Importance of creativity and artistic play
Creative play and artistic activity are important to children’s overall development. They help nurture imagination, and also develop problem-solving, thinking and motor skills.
School children start to learn that some problems have a single solution (two plus two always equals four). They also develop skills for finding the right result for a given problem. But there are still many areas where things are not so black and white.
Creative play helps with learning and development, by letting children engage in problem-solving where there are no set or ‘right’ answers. With creative activity, the process is more important than the product.
By school age, your child is ready to soak up lots of new information. In the months leading up to the start of school, you might notice your child ask more questions about how things work – and there’ll be lots of ‘Why?’ questions, of course!
School-age children are usually more confident about themselves and around others than they were a year or so earlier – this is a good thing when it comes to creative pursuits.
Most school-age children take a keen interest in art and artistic activities . You can encourage creative play and imaginative development by stimulating your child’s creative urges.
School-age children might use colours and shapes to communicate feelings, ideas and messages (for example using lots of black to draw a dark scene or scary feelings). They might also use symbols to differentiate between objects in their drawings.
It can be pretty easy to work out children’s interests when you’re watching what they create. They will enjoy creating pictures on the same theme (dinosaurs or boats, say) over and over again.
You might notice that drawings and paintings become more detailed than when your child was a preschooler. For example, your child might be drawing people with five fingers and toes. Where your child used to draw scribbles and squiggles for trees and flowers, you’ll be able to recognise leaves, branches, trunks and petals.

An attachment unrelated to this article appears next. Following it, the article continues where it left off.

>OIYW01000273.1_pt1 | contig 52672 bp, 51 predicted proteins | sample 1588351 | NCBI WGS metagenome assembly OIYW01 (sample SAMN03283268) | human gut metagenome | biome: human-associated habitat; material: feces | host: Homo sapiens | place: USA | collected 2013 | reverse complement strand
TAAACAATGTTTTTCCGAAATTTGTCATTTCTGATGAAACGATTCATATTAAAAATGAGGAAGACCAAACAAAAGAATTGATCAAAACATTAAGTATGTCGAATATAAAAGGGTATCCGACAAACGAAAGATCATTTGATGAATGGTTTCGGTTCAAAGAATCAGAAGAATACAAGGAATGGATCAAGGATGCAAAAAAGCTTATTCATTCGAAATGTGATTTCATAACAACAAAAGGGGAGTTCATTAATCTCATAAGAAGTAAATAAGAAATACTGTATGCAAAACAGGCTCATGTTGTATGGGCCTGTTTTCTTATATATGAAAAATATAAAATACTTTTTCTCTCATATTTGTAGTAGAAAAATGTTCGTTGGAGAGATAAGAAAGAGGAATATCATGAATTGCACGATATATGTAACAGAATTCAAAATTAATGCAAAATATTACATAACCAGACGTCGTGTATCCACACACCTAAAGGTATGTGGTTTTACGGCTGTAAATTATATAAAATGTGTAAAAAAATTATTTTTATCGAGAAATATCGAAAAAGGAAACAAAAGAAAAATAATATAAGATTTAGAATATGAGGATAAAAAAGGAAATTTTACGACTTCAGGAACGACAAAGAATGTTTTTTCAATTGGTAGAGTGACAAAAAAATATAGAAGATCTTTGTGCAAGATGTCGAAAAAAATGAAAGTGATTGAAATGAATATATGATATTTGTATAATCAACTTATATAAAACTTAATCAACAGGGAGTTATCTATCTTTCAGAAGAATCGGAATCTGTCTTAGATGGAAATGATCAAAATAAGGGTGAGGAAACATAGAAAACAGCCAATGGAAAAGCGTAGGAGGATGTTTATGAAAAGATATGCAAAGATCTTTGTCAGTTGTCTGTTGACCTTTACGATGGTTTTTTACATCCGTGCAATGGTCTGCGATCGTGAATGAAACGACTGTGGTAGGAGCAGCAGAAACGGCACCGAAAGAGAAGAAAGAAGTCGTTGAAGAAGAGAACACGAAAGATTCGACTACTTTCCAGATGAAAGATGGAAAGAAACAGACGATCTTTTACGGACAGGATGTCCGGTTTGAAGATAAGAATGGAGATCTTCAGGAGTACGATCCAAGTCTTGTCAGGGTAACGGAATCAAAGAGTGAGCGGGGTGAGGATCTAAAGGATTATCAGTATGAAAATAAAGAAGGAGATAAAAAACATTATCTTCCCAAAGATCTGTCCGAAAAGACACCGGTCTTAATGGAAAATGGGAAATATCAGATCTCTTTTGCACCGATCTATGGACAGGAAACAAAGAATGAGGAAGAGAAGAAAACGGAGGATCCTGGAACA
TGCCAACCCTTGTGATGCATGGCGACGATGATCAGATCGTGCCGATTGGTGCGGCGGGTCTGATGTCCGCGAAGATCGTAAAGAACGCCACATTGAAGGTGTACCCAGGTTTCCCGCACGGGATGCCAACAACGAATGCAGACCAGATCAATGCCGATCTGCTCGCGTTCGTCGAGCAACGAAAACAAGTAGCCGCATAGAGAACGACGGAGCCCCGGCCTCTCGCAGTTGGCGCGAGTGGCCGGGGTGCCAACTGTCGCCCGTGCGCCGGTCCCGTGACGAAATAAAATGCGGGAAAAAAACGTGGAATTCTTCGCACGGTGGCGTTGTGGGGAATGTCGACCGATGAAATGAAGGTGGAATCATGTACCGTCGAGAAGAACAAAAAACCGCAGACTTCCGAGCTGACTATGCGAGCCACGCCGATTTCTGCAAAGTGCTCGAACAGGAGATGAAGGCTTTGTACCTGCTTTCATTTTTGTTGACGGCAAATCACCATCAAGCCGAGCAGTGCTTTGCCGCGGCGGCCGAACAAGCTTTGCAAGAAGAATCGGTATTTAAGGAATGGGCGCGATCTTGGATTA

School children are ready for ‘art appreciation’ – whether it’s music, sculpting or pictures. You and your child can talk about art, artists, favourite artworks and reasons for liking certain things. Why not visit an art gallery together, and talk about what you see?
General Information on Drawing Stages
Stages of Drawing in Child Development
By Rebecca Mayglothling
Some children begin to draw as soon as they can pick up a pencil, and they never seem to stop. Some children draw to appease the art teacher, but refuse the pen and paper elsewhere. Wherever a youngster falls on the drawing spectrum, most children proceed through the same basic stages of drawing and art creations.
One to Two Years
The first marks on paper are generally scribbles. Children view drawing as a kinetic activity, rather than an interpretation of the world. Allowing children to scribble strengthens fine motor muscles and introduces children to writing utensils. At the end of this stage, children may begin to give one word names to their scribbled creations.
Two to Three Years
Scribbling becomes more controlled, and shapes may begin to form. Circles may become faces, and the importance of the child naming their creation increases. Children may call a series of scribbles and random circles a “house,” though the picture does not look like a house. Allow children to create and name their creations, as this stage represents a child’s growing ability to create images representing the visual world.
Three to Four Years
Drawing becomes more controlled at this stage. The most common image is the person, with a circle face and straight lines for legs. The body does not appear yet. Artists in this age group are creating a conscious form, and drawings may become more complex. Symbols change often during this time as children are constantly searching for new images to represent.
Four to Five Years
The body is added to the person at this stage. Children begin to realize details are missing from their drawings, and they attempt to add the missing pieces. Hair joins the body on the person, along with ears, hands, fingers, feet and toes.
Five to Eight Years
Often referred to as the “schematic stage,” children begin to draw objects with more complex details, such as a house with a garage, trees, a dog, a family and a car in the driveway. Space relationship gains order and children tend to draw on a base line, moving away from their earlier “floating drawings.” The child’s understanding of two-dimensional concepts is reflected in their drawings. Children begin to communicate a deeper understanding of dimension and detail through their artwork.
Eight Years and Beyond
Artists at this stage begin to realize finer details are missing in their work. Objects begin to overlap within drawings, and minute details are added. Where a house may only have windows in previous drawings, an older child may add a person in the window, eaves on the edge of the house, or tree branches leaning over the roof. Dimensions increase and drawings become more complex.